In order to dive deeper we need to first have an understanding of basic tissue anatomy.  To spare you the entire anatomy lesson, I’d like to bring up a single point we need to keep in mind when it comes to tissue work in general.  We know the body is comprised of various types of connective tissues.  Bones, tendons, ligaments, fascia, blood vessels, and even most of the tissue that makes up our nerves fall into this category.  There are many schools of soft tissue therapy that claim that they act on one or a few of these types of tissue but let’s face it, you are applying stress to the area, and whatever types of tissues are in that area are being acted on. There really is no delineation of types of fibers when it comes to soft tissue work; they are all in there, so we are working on them all.  In a sense, all the types of connective tissue in our body are essentially a different expression of the same basic components, and they are arranged as such so that there is really no clear example of where one type of tissue begins and ends, for example, tendon to bone.  In a microscopic view, one end looks more like tendon and gradually it changes so that the matrix is arranged more like bone.  So we don’t really need to get that fancy and start examining each individual type of tissue when it comes to basic principles of soft tissue work.  Obviously, different techniques work more efficiently over specific areas, which we will address at a later time, but to begin; following the cues our body gives us is a great way to get started. 

Now that we have cleared up the particulars, and again, this article is speaking in generalities for the sake of an introduction as to why soft tissue work is important for sustained performance.  We all recall the concept of entropy from high school chemistry, which is essentially a state of random disorder.  Now obviously, the human form has a general view of order and arrangement, and we can thank Thomas Myers, author of the popular book, Anatomy Trains, for bringing to light the fascinating lines our bodies create to move and deliver stress.  However, when we look at the matrix of cellular components that make up the connective tissues,  

more importantly the fascia that holds us together, it begins to take on more of a random disorder configuration.  Most fibers will line up in parallel along lines of stress, while others are crisscrossed in random directions as fibroblasts spit out connective tissue fibers in any which direction.  So putting this all together, we have fibroblasts, intracellular bodies which produce the nano-parts that our connective tissues are made of are in a relatively constant state of production.  It is only when mechanical loads are placed on the system that they will begin to reorganize along the lines of stress.  This is one of the basic principles of rehabilitation and strength and conditioning, which is that the body will organize along lines of stress, thus increasing resiliency to change.  Most forms of soft tissue work are exactly that as well, mechanical loads on the tissue that will help those fibers organize to the stress.  It is for this reason that I believe manual therapy can actually aid athletic performance while helping to prevent injuries, because we can help our athletes align their connective tissue fibers, adding to their tissue resiliency, thus creating a system in which more load can be transmitted through without structural compromise.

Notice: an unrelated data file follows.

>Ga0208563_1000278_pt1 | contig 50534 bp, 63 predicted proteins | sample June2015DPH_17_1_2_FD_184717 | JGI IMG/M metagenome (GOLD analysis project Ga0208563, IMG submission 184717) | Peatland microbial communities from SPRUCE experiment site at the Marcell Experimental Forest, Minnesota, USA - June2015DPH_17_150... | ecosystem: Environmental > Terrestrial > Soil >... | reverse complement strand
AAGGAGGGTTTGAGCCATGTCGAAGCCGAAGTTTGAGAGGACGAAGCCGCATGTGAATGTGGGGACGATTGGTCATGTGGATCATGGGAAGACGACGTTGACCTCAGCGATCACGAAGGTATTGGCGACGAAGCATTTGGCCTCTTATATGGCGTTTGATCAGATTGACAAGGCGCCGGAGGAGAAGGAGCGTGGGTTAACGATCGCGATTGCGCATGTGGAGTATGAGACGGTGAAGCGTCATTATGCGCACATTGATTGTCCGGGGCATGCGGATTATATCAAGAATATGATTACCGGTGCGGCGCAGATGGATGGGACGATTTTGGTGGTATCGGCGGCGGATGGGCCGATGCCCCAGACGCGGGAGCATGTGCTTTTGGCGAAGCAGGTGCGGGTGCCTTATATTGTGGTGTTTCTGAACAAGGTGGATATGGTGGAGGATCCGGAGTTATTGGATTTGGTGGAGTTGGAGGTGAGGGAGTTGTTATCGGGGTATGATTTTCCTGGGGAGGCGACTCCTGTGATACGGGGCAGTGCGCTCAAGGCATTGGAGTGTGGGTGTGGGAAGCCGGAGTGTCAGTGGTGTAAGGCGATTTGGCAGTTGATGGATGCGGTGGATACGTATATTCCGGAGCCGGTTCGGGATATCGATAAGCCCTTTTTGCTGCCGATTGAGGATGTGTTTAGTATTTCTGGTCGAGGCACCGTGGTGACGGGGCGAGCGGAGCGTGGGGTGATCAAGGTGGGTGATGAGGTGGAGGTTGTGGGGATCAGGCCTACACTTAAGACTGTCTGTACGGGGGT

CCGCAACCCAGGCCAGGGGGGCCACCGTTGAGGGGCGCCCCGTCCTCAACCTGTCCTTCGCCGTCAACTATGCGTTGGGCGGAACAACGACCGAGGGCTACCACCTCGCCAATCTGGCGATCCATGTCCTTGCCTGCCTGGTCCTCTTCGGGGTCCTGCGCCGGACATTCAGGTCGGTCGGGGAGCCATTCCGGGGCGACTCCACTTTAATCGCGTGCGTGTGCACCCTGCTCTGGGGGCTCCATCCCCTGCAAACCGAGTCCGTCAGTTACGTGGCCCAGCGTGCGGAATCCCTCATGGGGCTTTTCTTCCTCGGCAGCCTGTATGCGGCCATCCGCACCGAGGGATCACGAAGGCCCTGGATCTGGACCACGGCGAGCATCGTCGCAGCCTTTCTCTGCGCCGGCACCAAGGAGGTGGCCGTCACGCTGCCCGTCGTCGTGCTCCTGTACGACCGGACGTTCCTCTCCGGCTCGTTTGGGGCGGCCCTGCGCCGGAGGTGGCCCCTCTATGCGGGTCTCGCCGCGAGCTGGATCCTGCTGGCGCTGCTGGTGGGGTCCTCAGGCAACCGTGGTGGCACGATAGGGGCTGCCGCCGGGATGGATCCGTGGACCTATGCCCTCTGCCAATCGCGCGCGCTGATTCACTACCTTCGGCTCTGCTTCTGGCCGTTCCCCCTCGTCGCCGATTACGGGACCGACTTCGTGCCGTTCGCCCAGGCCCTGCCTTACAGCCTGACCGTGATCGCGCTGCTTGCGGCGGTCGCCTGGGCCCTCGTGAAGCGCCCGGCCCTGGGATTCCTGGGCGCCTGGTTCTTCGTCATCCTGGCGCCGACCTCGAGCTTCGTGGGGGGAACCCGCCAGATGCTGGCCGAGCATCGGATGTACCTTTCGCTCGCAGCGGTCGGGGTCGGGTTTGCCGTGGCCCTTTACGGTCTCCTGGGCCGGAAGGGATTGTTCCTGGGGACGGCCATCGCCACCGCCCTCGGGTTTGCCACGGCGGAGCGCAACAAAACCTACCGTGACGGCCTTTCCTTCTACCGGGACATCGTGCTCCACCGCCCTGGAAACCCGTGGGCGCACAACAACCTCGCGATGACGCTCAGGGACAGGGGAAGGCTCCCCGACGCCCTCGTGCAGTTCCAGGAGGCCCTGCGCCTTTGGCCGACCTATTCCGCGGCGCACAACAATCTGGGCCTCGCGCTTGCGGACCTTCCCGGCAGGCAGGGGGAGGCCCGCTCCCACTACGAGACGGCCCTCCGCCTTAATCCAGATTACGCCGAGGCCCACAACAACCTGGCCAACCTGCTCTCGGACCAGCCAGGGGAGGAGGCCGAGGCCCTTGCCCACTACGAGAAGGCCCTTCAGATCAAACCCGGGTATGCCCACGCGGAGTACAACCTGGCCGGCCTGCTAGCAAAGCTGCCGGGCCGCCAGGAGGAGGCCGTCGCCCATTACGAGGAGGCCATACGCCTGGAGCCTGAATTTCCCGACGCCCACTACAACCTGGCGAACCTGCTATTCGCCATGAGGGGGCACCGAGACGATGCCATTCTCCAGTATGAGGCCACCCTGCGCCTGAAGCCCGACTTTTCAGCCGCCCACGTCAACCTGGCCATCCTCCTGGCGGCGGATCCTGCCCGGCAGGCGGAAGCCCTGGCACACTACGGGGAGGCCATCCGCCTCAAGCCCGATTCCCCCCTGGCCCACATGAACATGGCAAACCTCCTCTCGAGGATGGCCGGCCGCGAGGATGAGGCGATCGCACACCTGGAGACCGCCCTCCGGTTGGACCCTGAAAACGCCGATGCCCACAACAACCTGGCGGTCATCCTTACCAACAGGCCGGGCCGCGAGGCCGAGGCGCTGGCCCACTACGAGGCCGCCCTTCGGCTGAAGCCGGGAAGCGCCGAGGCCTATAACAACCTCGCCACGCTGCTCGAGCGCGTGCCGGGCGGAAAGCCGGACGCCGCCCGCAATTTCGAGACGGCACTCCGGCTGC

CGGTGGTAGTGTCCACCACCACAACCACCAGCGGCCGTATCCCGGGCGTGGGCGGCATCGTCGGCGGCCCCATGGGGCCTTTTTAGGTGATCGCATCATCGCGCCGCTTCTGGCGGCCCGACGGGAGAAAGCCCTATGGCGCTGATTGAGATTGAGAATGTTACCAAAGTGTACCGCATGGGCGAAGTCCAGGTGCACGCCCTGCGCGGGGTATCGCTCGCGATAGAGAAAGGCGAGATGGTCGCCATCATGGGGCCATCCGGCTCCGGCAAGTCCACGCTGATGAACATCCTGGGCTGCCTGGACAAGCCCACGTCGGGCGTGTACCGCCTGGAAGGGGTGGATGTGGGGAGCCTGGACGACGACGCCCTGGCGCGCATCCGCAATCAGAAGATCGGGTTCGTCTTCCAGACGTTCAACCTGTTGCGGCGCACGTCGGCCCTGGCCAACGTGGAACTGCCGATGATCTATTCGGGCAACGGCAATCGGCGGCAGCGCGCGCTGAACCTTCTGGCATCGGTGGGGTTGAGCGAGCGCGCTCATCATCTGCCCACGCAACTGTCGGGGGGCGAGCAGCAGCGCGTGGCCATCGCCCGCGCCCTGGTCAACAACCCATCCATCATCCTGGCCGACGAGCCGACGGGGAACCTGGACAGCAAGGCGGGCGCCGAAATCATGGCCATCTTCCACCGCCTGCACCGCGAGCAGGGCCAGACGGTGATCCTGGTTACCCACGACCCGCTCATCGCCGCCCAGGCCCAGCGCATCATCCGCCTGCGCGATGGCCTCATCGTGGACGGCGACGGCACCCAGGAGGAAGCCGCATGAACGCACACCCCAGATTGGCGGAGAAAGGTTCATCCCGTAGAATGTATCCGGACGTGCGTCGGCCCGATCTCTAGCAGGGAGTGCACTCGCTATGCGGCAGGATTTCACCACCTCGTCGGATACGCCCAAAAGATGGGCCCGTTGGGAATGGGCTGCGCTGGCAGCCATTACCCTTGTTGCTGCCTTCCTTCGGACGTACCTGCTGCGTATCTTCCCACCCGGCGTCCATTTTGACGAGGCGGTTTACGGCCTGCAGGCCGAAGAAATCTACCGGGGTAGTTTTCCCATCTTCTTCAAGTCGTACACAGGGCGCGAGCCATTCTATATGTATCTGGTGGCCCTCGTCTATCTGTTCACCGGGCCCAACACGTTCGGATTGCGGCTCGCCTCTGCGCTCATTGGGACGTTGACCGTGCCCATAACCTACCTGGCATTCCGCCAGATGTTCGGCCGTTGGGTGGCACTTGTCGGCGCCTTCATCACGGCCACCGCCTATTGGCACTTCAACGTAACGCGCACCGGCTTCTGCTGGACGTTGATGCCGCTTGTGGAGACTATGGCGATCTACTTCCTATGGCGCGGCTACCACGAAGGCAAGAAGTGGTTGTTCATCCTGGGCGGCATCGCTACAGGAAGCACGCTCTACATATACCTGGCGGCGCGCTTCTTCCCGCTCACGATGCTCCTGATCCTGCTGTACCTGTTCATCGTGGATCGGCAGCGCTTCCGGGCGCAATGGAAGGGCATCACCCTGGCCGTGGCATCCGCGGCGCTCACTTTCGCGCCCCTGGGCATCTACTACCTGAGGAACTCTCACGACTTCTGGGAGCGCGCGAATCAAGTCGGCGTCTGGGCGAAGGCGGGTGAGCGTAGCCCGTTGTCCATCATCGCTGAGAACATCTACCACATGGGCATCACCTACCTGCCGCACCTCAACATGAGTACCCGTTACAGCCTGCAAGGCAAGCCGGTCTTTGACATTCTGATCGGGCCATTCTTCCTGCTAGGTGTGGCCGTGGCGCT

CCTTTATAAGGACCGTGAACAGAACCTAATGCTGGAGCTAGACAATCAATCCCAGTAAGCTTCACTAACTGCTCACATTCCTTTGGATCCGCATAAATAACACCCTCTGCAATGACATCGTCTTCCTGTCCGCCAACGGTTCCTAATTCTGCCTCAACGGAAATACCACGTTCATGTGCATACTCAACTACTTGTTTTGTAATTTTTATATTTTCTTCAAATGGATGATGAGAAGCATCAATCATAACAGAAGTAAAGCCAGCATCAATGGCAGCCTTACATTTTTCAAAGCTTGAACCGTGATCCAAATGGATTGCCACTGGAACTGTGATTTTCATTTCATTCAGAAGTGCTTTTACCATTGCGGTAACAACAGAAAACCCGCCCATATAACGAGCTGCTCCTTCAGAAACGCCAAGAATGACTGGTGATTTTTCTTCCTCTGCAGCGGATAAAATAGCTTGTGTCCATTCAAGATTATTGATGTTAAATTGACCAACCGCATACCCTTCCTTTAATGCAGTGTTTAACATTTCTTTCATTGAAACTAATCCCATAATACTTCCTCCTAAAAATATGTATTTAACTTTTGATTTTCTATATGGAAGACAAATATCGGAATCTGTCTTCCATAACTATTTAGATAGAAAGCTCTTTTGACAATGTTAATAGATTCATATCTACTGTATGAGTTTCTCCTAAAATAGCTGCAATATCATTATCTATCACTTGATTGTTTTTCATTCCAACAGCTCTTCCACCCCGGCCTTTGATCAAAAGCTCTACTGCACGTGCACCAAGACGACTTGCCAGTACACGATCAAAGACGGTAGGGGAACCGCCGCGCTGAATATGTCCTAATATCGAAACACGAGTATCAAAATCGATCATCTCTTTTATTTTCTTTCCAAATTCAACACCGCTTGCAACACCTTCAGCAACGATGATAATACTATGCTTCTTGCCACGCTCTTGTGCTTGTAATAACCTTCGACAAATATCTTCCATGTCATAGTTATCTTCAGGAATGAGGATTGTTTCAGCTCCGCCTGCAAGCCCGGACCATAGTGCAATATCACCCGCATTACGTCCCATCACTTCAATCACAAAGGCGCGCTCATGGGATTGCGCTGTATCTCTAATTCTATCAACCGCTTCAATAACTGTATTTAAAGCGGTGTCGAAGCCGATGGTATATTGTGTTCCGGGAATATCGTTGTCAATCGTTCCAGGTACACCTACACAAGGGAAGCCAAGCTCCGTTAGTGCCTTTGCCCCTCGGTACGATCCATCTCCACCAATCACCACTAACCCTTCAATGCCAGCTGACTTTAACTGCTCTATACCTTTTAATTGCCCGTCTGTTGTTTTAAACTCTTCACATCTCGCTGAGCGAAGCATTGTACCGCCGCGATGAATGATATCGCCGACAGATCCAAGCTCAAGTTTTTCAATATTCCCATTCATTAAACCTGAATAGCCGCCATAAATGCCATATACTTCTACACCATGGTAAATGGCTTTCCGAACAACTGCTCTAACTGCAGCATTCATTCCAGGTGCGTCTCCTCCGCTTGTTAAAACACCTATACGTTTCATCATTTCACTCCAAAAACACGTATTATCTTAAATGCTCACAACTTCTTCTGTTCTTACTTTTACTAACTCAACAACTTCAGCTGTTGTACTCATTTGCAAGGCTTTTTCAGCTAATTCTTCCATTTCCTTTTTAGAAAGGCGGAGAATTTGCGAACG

So far we have talked about general soft tissue therapy principles, and how regular tissue work can help aid performance gains while training.  Next, let’s discuss the use of manual therapy in the recovery aspect of training and sports programs.  As I stated in the opener of this article, recovery is extremely important to all athletes and teams, and can often be a difference maker over the course of a long competitive season.  One of the ways I like to inject manual therapies is for the purpose of recovery.  Massage has been shown repeatedly to aid in circulatory flow around the body, as well as help increase tissue quality over time.  For all intents and purposes, blood flow is the name of the game when it comes to recovery.   This is the whole, “good stuff in, bad stuff out” concept.  It is important to keep in mind that every time we train or step onto the field of competition, no matter what the sport, we are doing damage to our body.  Our body’s natural response is to repair the damage and make any necessary changes to be able to handle stress better in the future.  This is a perfect time to add some soft tissue work to the recovery paradigm.  Now maybe right after training isn’t always the most efficient time to do so, but I think at some point in the 48hr period following intense exercise, while the body is still in the inflammatory phase, we can really help our athletes recover with some tissue work.  Increasing circulation and blood flow, and providing ample nutrients and oxygen to areas of high stress, obviously depending on the sport and athlete you are working with.  This definitely is not the time for really deep aggressive soft tissue manipulation, which would just add more stress to the system, but definitely our Swedish strokes, or what is affectionately called in the sports world, a “flush.”  A great hand in poker, and not necessarily a bad term for this purpose either, since essentially what we are trying to accomplish is flush the area with blood flow, and flush out any lactate or metabolic waste that may be built up in the area.  I like this far better than using ice, but the explanation for that will have to wait for another time as well. 

So what’s the moral of this story? The moral is that soft tissue work is not only for the spa, but it is a vital aspect of an overall training and conditioning program.  Unfortunately, many athletes don’t have access to a manual therapist on a regular basis, but this is where techniques like foam rolling, massage balls and sticks, and any other soft tissue instruments come into play.  Are they the same as a well-trained clinician? Absolutely not...but something is better than nothing.  Proper education of the use of tools becomes very important in these instances, and when used correctly, they really help athletes and teams over the long haul. 

Manual Therapy is one of the hallmarks of the AMP Recovery Lab.  Here we not only teach our athletes effective soft tissue management strategies, but also give them access to regular soft tissue work.  It is great when the performance coach and manual therapist can work together to achieve common goals, as these two aspects of training really do work hand in hand.  This is where we work to correct faulty movement patterns, poor posture, injury predisposition, all while helping our athletes and clients achieve high levels of performance.